Even in a work environment, we are still humans and entitled to having some fun. This can include using cheeky emojis and GIFs in work chat conversations. In fact, these conversational techniques can add emotional complexity and tone to a text conversation where it might otherwise be impossible.
However, it is possible to go too far.
An endless string of flickering GIFs and emojis is likely to distract and annoy your coworkers rather than making them feel relaxed.
A good rule of thumb is to read the room. If you’re constantly posting GIFs and no one is responding, it’s probably best to give it a rest for the time being. And remember to use words. If you’re constantly responding to messages and emails with emojis and excessive abbreviation (r u on ur way?), you might be sending the wrong message (i.e., that you’re a middle schooler trapped in a working adult’s body).
While GIFs and emojis can be fun for celebrating a birthday or accomplishment, you generally shouldn’t use them to respond to questions about work. And never use inappropriate GIFs. If it feels at all risque, it’s better to avoid using it.
This may seem like a lot to remember-—especially if you’re part of a generation that hasn’t had a smartphone in your hand since age 12—but just remembering to communicate clearly and respectfully will keep you on the right path.
It is clear that with remote work success comes the need for live chat tools to make communication easier, but don't forget about your workers' mental health. Remember to be friendly and polite, especially when working remotely.
According to our HR in the New Era survey (methodology below), remote workers are working outside of normal hours (70%) and immediately responding to work-related instant messages, even after hours (71%) on at least a semi-regular basis.
One-third of these remote workers (33%) are feeling more stressed than when they were in the office, with 77% feeling some degree of burnout while regularly experiencing symptoms like headaches (32%), difficulty concentrating and sleeping problems (31%), and feelings of isolation (26%).
It only takes a moment for a polite greeting, and this is a good way of getting someone’s attention before launching into your question or request. Besides, the positive rapport you build with your colleague is much more valuable in the long run than the minute or two saved by an impatient request. Begin any chat conversation with a friendly “Hi!” or “How’s your day going?”, even if you are in a rush or need an immediate answer.
With remote work, it is much harder to pick up on visual cues that one of your coworkers might be having a bad day or struggling through something. So remember that a rude or impatient message might be adding to someone’s feelings of stress and hopelessness, while a friendly and polite message may be the ray of positivity someone needs to brighten their day.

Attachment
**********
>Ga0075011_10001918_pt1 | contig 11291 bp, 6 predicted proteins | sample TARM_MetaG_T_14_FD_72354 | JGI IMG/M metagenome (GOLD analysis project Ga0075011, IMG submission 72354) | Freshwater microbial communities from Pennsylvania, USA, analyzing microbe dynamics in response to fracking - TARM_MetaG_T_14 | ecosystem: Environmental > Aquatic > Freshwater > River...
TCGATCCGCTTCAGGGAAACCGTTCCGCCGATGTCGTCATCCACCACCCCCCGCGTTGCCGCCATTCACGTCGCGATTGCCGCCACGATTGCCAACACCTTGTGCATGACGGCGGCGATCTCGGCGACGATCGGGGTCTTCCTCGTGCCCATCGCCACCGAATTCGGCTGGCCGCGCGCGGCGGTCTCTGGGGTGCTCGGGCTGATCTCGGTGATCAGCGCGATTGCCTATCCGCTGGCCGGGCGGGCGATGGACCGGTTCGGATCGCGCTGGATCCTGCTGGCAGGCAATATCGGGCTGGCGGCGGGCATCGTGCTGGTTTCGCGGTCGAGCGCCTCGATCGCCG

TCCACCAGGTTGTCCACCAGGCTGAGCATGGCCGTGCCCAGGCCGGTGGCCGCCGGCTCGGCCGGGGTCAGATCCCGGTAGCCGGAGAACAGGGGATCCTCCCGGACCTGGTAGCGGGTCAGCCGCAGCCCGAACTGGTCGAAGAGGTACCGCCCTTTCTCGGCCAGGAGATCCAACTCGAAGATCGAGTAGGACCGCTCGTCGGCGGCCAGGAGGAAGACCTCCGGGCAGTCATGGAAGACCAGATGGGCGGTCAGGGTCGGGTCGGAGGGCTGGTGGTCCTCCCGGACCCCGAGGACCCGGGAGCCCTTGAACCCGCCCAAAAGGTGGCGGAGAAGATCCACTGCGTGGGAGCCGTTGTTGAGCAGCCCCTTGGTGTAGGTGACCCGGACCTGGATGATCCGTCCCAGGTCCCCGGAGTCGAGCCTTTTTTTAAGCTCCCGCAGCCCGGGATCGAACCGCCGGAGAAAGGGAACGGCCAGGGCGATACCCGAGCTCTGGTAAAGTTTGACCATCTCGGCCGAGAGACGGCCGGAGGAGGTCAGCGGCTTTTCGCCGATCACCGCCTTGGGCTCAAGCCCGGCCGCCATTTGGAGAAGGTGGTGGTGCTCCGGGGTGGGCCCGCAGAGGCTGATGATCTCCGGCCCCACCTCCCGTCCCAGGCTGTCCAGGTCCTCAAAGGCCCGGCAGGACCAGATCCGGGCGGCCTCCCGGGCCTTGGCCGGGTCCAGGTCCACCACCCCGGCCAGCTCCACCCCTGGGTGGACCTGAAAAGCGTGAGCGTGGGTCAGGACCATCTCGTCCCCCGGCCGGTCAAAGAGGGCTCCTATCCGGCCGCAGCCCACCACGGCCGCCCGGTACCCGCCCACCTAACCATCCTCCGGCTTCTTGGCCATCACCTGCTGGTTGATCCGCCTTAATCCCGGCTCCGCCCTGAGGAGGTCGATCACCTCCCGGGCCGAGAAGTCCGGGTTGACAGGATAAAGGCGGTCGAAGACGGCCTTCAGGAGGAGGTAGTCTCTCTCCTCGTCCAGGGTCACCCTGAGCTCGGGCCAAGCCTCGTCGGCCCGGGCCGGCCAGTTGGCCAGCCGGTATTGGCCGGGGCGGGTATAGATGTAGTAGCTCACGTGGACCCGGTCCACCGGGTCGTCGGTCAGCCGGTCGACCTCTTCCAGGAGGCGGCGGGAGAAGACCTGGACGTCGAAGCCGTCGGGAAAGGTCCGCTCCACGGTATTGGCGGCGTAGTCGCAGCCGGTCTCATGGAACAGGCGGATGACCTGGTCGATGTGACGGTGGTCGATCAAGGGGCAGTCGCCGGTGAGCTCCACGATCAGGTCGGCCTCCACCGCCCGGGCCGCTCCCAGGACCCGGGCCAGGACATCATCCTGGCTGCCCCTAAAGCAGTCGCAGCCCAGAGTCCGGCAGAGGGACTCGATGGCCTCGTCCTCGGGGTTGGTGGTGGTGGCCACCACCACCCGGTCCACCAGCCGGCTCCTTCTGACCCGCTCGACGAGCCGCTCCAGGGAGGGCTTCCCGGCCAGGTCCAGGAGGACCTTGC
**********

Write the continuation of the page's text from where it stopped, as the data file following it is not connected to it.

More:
If you work at a multinational company, you will eventually have the opportunity to collaborate with colleagues from different cultures. For this reason, it’s important to avoid overusing slang and making regional references when making small talk.
Imagine that you’re in a group video chat room for a project and two of your colleagues introduce themselves by talking about the local restaurant they ordered lunch from while using slang terms like “bomb” sauce and “slamming” chicken. You might feel left out. This dynamic can lead to unintentional cliques and feelings of isolation among remote teams.
A good way to avoid this is to use unambiguous language and commonly used terms, and ask questions in addition to talking about yourself.
The rules listed above can help you create a positive communication culture in your company, and help reduce distractions and burnout due to an “always on” remote work atmosphere.
But using the right tools can also help your remote teams collaborate effectively.
Here are some remote collaboration tools you can explore to get started. For each category, we’ve also linked to our Buyers Guide and our Category Leaders directory of top products based on authentic customer reviews:
Remote work software includes features like web conferencing, collaboration, and task management to help connect teams in real time from anywhere in the world.
Instant messaging and chat software includes features like mobile chat, video chat, and file sharing to keep coworkers connected whether they are across the office or across the country.
Webinar software includes features like event management, live chat, and screen sharing to help businesses host virtual events and seminars online.
The software buyer survey referenced in this article was conducted by GetApp from March 25 to April 5, 2020 and included more than 5,500 respondents. The respondents were website visitors on getapp.com, and the number of respondents varied by question.
Gartner conducted the Global HR survey in January 2021 of 922 U.S. workers to learn more about their experience and preferences at work. Respondents were screened for employment status and business size.
Note: The applications selected in this article are examples to show a feature in context and are not intended as endorsements or recommendations. They have been obtained from sources believed to be reliable at the time of publication.
Explore by topic